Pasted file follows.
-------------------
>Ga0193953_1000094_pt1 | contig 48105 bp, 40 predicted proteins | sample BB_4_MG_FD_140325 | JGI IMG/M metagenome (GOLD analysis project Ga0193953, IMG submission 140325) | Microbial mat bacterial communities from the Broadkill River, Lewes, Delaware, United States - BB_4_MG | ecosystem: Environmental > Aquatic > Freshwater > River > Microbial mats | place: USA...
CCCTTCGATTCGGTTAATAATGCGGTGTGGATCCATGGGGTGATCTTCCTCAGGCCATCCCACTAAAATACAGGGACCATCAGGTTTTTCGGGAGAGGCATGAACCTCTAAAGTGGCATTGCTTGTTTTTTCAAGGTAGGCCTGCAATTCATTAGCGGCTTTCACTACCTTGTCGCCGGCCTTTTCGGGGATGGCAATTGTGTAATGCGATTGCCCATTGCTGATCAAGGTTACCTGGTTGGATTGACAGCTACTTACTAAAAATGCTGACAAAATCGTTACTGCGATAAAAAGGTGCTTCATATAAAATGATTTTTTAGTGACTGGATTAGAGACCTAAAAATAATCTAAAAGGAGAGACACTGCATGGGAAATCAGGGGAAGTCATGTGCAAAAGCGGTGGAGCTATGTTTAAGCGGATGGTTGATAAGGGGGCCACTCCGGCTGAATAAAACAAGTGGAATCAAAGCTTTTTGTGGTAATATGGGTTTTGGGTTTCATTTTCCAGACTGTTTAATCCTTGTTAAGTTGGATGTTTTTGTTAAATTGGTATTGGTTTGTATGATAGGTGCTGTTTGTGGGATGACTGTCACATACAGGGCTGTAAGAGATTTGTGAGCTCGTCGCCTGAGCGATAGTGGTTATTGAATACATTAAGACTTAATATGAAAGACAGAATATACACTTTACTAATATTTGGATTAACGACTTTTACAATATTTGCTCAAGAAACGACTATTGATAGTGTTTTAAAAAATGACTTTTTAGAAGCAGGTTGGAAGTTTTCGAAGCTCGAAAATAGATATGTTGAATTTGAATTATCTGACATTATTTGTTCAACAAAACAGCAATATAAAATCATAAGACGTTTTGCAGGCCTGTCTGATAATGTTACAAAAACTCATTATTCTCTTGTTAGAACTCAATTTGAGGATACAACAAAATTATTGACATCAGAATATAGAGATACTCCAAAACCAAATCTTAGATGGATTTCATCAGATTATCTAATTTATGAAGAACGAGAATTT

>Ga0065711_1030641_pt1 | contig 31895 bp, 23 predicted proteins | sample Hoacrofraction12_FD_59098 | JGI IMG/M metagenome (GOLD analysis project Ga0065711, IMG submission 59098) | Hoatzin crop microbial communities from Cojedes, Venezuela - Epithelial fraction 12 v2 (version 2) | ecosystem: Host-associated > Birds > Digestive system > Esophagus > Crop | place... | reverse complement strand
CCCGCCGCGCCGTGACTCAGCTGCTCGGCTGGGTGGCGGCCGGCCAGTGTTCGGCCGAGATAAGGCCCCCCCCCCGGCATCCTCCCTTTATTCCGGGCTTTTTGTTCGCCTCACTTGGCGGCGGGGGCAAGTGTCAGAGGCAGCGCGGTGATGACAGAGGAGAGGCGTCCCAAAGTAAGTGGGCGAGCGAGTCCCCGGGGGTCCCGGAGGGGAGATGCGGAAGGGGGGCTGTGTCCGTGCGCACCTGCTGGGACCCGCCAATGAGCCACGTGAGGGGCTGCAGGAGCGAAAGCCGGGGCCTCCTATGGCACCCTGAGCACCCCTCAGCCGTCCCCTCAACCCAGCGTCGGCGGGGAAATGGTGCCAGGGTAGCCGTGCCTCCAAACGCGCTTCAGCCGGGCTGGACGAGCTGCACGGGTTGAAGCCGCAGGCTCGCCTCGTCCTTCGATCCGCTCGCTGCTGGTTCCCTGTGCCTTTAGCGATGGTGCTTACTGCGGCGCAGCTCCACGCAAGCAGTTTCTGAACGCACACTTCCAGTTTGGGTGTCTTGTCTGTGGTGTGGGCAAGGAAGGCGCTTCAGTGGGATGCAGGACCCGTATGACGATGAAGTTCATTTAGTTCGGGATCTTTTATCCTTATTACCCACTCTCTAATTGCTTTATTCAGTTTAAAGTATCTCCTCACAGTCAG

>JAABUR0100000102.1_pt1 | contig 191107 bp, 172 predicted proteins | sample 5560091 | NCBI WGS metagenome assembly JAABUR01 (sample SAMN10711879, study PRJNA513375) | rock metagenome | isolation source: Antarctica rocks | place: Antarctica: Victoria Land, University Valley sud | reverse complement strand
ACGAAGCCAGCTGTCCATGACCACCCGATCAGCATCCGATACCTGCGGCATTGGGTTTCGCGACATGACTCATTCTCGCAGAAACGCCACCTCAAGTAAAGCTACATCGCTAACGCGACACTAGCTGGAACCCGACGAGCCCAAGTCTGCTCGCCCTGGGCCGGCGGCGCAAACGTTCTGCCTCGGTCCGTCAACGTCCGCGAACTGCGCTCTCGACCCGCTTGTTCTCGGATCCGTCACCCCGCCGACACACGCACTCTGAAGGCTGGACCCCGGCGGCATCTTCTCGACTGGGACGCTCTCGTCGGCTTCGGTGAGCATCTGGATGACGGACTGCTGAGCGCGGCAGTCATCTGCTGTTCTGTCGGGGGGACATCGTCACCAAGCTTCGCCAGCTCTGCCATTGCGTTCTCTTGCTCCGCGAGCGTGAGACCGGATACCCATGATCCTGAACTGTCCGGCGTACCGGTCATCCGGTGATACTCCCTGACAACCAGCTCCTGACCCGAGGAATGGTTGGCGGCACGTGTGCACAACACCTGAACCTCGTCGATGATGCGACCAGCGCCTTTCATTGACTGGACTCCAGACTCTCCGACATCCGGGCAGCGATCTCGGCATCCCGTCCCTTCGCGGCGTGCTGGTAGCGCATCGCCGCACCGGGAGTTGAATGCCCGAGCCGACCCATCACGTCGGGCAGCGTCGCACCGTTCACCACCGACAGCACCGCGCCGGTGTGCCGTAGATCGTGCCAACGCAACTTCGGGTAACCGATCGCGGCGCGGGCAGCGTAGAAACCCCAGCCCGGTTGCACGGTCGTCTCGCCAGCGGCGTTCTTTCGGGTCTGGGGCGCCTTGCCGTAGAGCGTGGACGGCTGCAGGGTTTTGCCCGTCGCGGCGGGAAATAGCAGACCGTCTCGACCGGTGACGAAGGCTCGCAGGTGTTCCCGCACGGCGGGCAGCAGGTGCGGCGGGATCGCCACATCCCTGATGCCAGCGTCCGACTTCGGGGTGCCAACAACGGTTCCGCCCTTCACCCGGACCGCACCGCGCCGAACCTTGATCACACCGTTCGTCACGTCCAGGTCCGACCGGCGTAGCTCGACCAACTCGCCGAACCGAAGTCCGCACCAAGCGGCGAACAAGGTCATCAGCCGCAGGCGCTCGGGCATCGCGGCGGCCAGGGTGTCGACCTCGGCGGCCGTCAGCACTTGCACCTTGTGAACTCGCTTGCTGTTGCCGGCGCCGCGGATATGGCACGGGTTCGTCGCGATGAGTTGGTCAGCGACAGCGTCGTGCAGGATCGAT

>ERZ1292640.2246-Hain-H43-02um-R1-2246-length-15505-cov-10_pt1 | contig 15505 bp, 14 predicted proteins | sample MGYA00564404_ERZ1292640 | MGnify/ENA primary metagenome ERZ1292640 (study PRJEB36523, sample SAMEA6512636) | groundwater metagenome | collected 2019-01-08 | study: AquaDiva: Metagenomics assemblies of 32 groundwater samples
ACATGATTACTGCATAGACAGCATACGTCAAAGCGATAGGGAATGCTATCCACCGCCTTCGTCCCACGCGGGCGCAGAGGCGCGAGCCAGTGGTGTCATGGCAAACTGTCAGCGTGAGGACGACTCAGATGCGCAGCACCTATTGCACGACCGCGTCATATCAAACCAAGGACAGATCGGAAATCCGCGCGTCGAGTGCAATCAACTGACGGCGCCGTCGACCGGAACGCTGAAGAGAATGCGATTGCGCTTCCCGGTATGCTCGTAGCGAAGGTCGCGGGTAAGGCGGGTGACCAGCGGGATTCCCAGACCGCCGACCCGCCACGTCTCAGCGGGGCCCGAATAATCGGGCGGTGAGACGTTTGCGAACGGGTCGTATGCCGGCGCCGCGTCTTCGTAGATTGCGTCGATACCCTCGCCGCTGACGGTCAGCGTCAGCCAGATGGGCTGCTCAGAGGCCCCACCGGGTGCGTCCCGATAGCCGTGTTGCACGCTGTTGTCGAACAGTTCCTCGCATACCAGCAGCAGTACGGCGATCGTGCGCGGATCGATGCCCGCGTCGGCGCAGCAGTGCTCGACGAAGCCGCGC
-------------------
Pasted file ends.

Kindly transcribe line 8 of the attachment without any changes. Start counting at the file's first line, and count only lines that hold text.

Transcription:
ACATGATTACTGCATAGACAGCATACGTCAAAGCGATAGGGAATGCTATCCACCGCCTTCGTCCCACGCGGGCGCAGAGGCGCGAGCCAGTGGTGTCATGGCAAACTGTCAGCGTGAGGACGACTCAGATGCGCAGCACCTATTGCACGACCGCGTCATATCAAACCAAGGACAGATCGGAAATCCGCGCGTCGAGTGCAATCAACTGACGGCGCCGTCGACCGGAACGCTGAAGAGAATGCGATTGCGCTTCCCGGTATGCTCGTAGCGAAGGTCGCGGGTAAGGCGGGTGACCAGCGGGATTCCCAGACCGCCGACCCGCCACGTCTCAGCGGGGCCCGAATAATCGGGCGGTGAGACGTTTGCGAACGGGTCGTATGCCGGCGCCGCGTCTTCGTAGATTGCGTCGATACCCTCGCCGCTGACGGTCAGCGTCAGCCAGATGGGCTGCTCAGAGGCCCCACCGGGTGCGTCCCGATAGCCGTGTTGCACGCTGTTGTCGAACAGTTCCTCGCATACCAGCAGCAGTACGGCGATCGTGCGCGGATCGATGCCCGCGTCGGCGCAGCAGTGCTCGACGAAGCCGCGC